Becauſe the World ſo ſlowly would increaſe.

They would be glad to keep their Men at home,

And each want more to attend his Throne:

Nay, 05 B1r 5

Nay, ſhould an Engliſh Prince reſolve that he

would keep the number of of’s Nobility:

And this dull cuſtom ſome few years maintain’d,

There would be none leſs than a Peer oth’ land.

And I do fancy ’twould be pretty ſport

To ſee a Kingdom cramb’d into a Court.

Sure a ſtrange world, when one ſhould nothing ſee,

unleſs a Baudy Houſe or Nunnery.

Or ſhould this Act ere paſs, woman would fly

With unthought ſwiftneſs, to each Monaſtry

And in dark Caves ſecure her Chaſtity.

She only in a Marriage-Bed delights;

The very Name of Whore her Soul affrights.

And when that ſacred Ceremony’s gone,

Woman I am ſure will chuſe to live alone.

There’s none can number all thoſe vertuous Dames

Which choſe cold death before their lovers flames.

The chaſt Lucretia whom proud Tarquin lov’d,

Her he ſlew, her chaſtity ſhe prov’d.

But I’ve gone further than I need have done,

Since we have got examples nearer home.

Witneſs thoſe Saxon Ladies who did fear

The loſs of Honour when the Danes where here:

And cut their Lips and Noſes that they might

Not pleaſing ſeem, or give the Danes delight.

Thus having done what they could juſtly do,

At laſt they fell their ſacrifices too.

Thus when curſt Osbright courted Beon’s wife,

She him refuſ’d with hazard of her life.

B And 06 B1v 6

And ſome which I do know but will not name,

Have thus refus’d and hazarded the ſame.

I could ſay more, but Hiſtory will tell

Many more things that do theſe excel.

In Conſtancy they men excell as far

As heavens bright lamp doth a dull twinckling ſtar.

Tho’ man is alwaies altering of his mind,

Inconſtancy is only in womankind.

’Tis ſomething ſtrange, no hold, it isn’t becauſe

The men have had the power of making Laws;

For where is there that man that ever dy’d,

Or ere expired with his loving Bride.

But numerous trains of chaſt wives expire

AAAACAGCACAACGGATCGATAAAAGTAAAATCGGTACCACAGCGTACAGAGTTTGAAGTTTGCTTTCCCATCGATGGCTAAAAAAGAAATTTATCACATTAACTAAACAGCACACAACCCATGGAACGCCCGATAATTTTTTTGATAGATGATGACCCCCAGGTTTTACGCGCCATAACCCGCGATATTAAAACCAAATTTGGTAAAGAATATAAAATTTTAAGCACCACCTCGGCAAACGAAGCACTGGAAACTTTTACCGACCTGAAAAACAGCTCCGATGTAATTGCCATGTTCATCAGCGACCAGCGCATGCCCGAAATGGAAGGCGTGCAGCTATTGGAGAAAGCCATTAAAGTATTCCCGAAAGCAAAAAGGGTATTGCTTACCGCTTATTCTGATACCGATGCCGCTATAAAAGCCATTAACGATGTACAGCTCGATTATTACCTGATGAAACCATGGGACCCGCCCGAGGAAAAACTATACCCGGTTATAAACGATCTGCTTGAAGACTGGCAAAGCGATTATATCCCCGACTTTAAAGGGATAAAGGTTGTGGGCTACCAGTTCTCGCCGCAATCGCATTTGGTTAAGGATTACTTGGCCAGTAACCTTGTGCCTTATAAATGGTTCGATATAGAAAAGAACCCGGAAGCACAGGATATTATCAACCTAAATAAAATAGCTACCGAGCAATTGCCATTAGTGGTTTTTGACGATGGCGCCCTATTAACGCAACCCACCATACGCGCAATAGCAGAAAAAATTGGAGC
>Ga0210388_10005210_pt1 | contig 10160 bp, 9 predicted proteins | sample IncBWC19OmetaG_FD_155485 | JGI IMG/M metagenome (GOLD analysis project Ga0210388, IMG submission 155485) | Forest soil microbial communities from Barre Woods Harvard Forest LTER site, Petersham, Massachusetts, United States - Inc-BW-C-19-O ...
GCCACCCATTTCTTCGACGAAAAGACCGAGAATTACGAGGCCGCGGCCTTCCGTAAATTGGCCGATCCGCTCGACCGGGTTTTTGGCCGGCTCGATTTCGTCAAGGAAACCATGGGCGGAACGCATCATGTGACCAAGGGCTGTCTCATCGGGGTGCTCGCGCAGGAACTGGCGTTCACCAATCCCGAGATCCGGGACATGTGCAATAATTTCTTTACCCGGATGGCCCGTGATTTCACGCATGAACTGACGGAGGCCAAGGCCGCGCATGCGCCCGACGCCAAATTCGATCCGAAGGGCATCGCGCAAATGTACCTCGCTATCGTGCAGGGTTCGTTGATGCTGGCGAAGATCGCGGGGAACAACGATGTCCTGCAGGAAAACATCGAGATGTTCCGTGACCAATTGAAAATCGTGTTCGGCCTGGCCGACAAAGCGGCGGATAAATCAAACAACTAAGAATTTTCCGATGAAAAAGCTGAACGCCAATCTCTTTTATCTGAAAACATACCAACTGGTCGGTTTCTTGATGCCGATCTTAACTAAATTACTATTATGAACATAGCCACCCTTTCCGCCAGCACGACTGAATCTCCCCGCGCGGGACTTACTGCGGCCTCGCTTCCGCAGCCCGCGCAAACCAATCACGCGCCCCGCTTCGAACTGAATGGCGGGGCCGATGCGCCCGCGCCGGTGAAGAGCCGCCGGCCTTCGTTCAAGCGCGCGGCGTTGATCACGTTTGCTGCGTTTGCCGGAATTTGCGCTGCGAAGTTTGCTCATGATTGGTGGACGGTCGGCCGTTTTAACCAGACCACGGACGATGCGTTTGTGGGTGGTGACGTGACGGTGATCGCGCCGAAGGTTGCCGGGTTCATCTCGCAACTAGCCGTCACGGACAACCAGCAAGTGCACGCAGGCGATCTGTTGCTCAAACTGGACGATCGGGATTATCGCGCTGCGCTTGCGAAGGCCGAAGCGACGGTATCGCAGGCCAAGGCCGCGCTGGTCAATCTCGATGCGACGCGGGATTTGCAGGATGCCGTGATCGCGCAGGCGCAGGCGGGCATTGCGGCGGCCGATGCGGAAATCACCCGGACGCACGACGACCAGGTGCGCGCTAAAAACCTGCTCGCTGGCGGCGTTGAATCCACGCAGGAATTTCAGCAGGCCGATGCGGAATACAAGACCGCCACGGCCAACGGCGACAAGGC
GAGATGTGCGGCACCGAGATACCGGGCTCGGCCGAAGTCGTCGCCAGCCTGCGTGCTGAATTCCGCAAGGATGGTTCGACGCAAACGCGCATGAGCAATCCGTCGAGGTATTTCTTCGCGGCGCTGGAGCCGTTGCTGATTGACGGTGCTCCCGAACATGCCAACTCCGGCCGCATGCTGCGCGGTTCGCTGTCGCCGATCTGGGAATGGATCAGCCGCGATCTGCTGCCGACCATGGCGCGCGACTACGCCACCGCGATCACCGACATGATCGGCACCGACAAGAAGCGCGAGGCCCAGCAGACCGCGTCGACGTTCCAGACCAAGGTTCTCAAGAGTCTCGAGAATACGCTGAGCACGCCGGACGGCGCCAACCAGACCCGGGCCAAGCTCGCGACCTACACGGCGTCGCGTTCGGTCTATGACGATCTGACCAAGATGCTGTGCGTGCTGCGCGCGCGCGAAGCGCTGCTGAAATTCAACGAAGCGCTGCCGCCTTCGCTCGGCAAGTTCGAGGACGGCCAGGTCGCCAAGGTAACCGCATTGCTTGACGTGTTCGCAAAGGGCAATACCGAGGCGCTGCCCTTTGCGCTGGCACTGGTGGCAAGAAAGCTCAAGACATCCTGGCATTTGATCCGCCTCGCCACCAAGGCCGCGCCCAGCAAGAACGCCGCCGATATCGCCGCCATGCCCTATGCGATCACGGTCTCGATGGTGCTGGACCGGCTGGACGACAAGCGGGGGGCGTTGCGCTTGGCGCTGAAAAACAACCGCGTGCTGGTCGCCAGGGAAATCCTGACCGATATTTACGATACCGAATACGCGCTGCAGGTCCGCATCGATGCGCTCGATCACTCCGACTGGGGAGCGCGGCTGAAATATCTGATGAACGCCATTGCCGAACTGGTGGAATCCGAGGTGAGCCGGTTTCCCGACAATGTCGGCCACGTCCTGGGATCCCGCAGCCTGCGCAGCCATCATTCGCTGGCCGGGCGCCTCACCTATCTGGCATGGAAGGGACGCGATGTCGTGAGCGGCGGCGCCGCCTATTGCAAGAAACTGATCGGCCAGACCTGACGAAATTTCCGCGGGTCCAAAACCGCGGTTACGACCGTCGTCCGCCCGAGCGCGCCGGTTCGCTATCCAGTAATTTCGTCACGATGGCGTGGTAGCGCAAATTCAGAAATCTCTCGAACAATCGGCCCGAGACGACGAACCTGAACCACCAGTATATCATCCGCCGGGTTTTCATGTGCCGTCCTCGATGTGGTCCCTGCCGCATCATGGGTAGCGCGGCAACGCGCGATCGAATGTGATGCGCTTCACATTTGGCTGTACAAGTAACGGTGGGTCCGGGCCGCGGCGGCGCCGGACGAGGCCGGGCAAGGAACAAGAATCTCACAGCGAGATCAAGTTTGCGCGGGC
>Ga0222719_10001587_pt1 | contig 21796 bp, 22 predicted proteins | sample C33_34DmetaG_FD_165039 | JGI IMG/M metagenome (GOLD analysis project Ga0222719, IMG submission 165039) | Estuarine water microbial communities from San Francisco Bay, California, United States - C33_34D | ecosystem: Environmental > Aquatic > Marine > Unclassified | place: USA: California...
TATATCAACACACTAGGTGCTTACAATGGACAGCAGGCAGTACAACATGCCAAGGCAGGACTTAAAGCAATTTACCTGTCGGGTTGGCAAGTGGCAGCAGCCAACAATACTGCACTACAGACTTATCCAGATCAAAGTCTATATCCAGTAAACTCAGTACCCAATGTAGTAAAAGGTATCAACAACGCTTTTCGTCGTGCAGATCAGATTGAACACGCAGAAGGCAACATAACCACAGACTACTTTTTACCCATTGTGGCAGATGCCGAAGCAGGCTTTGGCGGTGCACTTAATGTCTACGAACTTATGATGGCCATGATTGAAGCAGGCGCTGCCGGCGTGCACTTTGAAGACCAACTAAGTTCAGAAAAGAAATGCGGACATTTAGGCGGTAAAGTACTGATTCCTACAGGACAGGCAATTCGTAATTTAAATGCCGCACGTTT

With their dear Husbands, tho in flames of fire:

We’d do the ſame if cuſtom did require.

But this is done by Indian women, who

Do make their Conſtancy immortal too,

As is their Fame: We find India yeilds

More glorious Phœnix than the Arabian fields.

The German women Conſtancy did ſhew

When Wensberg was beſieg’d, beg’d they might go

Out of the City, with no bigger Packs

Than each of them could carry on their Backs.

The wond’ring world expected they’d have gone

Laded with treaſures from their native home,

But croſſing expectation each did take

Her Husband as her burden on her back.

So ſaved him from intended death, and ſhe

At once gave him both life and liberty.

How 07 B2r 7

How many loving wives have often dy’d:

Drownded in tears by their cold husbands ſide.

And when a Sword was Executioner,

the very ſame hath executed her,

With her own hands; eagerly meeting death,

And ſcorned to live when he was void of breath.

If this isn’t Conſtancy, why then the Sun

With Conſtant Motion don’t his progreſs run.

There’s thouſands of examples that will prove,

Woman is alwayes Conſtant in chaſt Love.

But when ſhe’s courted only to ſome Luſt,

She well may change, I think the reaſon’s juſt.

Change did I ſay, that word I muſt forbear,

No, ſhe bright Star wont wander from her ſphere

Of Virtue (in which Female Souls do move)

Nor will ſhe joyn with an inſatiate love.

For ſhe whoſe firſt eſpouſed to vertue muſt

Be moſt inconſtant, when ſhe yields to luſt.

But now the ſcene is alter’d, and thoſe who

were eſteemed modeſt by a bluſh or two,

Are repreſented quite another way,

Worſe than mock-verſe doth the moſt ſolid Play.

She that takes pious Precepts for her Rule,